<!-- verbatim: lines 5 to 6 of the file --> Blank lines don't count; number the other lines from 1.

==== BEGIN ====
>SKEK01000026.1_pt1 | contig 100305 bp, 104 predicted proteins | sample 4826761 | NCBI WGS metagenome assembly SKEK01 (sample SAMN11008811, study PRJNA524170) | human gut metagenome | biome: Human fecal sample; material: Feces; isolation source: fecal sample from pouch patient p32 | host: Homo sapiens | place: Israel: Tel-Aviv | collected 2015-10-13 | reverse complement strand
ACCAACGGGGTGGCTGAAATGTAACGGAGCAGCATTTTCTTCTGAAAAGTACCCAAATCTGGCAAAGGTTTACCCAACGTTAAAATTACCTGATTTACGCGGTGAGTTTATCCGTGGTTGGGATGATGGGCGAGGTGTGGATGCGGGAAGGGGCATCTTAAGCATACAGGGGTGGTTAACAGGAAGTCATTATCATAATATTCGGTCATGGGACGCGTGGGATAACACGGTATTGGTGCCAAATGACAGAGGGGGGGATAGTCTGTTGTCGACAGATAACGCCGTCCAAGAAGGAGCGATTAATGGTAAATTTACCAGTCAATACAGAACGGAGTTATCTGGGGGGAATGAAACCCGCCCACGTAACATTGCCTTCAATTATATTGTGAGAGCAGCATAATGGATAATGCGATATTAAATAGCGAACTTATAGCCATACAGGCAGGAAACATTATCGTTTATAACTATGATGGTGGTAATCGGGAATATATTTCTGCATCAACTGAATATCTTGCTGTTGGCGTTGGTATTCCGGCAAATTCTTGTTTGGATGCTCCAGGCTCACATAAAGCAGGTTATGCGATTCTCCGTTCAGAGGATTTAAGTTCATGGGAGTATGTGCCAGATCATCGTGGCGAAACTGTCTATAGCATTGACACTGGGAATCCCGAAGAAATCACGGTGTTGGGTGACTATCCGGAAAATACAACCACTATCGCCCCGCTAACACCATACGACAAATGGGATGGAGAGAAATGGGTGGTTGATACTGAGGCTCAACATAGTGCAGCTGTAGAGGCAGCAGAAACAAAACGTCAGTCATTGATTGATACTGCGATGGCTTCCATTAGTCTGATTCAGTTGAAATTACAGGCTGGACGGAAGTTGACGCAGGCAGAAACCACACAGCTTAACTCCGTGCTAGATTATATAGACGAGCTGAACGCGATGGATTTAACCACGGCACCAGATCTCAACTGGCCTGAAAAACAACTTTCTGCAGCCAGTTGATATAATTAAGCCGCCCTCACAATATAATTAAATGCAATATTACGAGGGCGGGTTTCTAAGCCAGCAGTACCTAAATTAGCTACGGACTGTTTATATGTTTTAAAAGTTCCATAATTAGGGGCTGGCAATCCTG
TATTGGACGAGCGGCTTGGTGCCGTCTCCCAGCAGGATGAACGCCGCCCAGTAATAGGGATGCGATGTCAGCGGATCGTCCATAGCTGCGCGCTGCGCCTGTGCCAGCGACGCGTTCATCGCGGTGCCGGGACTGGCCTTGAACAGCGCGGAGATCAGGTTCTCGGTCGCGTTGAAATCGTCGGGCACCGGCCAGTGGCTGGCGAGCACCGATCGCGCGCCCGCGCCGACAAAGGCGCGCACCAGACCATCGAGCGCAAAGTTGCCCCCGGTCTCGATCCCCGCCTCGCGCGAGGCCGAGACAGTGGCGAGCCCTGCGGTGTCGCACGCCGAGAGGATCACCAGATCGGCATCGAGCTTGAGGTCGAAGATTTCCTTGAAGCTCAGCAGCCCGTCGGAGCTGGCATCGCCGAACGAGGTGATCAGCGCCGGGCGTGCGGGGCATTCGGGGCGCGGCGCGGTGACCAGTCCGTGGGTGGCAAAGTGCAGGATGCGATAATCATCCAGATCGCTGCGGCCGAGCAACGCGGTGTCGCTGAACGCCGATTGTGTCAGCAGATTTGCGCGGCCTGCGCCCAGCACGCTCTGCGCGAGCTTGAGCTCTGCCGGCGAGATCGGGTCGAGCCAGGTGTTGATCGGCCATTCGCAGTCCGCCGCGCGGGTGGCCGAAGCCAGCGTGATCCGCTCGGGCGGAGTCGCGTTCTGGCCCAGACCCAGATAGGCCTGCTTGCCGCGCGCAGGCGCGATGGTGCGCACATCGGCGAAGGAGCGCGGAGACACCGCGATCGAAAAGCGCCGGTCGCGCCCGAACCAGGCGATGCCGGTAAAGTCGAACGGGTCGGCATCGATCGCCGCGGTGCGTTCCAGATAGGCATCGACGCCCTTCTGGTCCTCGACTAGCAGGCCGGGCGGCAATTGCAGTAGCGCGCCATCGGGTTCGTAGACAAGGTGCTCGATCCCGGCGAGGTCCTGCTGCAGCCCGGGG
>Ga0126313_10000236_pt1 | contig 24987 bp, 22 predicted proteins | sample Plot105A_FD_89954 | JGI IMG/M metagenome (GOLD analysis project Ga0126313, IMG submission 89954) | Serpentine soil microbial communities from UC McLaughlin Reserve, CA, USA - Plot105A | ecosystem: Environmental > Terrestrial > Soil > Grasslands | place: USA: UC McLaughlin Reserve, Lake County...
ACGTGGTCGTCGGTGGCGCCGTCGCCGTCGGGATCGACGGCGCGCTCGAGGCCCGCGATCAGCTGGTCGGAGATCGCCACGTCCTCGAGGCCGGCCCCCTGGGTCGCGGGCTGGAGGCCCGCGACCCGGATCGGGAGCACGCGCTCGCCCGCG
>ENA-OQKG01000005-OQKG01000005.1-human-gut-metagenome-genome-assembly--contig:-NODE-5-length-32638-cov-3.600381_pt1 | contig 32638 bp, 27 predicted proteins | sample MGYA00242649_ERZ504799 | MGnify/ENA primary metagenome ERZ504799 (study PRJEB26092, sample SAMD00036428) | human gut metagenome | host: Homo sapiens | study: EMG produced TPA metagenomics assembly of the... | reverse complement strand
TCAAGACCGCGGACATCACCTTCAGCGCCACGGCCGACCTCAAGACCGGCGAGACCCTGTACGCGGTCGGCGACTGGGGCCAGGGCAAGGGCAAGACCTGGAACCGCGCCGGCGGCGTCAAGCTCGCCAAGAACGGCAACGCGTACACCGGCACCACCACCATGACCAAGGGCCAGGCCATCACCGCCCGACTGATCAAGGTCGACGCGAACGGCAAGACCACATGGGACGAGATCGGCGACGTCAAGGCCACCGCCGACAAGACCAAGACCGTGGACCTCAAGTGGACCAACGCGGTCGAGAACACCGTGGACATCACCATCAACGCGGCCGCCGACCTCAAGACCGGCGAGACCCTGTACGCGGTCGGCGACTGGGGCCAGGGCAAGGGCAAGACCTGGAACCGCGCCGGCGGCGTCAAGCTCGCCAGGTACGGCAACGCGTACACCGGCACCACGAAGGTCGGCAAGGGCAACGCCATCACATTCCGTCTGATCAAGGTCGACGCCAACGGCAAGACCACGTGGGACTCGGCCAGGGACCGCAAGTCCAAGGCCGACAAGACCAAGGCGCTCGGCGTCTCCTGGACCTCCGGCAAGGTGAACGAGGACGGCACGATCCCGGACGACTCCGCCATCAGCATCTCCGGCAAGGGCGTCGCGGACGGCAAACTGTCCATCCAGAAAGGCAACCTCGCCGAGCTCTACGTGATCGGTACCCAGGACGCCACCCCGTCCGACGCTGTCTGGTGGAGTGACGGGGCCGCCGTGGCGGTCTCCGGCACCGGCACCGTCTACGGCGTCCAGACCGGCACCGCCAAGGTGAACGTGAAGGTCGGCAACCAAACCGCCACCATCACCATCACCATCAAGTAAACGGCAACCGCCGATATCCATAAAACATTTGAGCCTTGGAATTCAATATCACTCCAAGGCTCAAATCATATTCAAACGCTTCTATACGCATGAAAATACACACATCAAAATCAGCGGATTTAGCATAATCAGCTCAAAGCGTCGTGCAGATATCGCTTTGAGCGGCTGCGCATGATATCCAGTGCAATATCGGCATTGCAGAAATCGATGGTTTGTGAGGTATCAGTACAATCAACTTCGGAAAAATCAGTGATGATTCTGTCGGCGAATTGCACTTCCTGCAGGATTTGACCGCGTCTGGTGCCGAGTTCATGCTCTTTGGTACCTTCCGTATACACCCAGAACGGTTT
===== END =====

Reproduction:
ACGTGGTCGTCGGTGGCGCCGTCGCCGTCGGGATCGACGGCGCGCTCGAGGCCCGCGATCAGCTGGTCGGAGATCGCCACGTCCTCGAGGCCGGCCCCCTGGGTCGCGGGCTGGAGGCCCGCGACCCGGATCGGGAGCACGCGCTCGCCCGCG
>ENA-OQKG01000005-OQKG01000005.1-human-gut-metagenome-genome-assembly--contig:-NODE-5-length-32638-cov-3.600381_pt1 | contig 32638 bp, 27 predicted proteins | sample MGYA00242649_ERZ504799 | MGnify/ENA primary metagenome ERZ504799 (study PRJEB26092, sample SAMD00036428) | human gut metagenome | host: Homo sapiens | study: EMG produced TPA metagenomics assembly of the... | reverse complement strand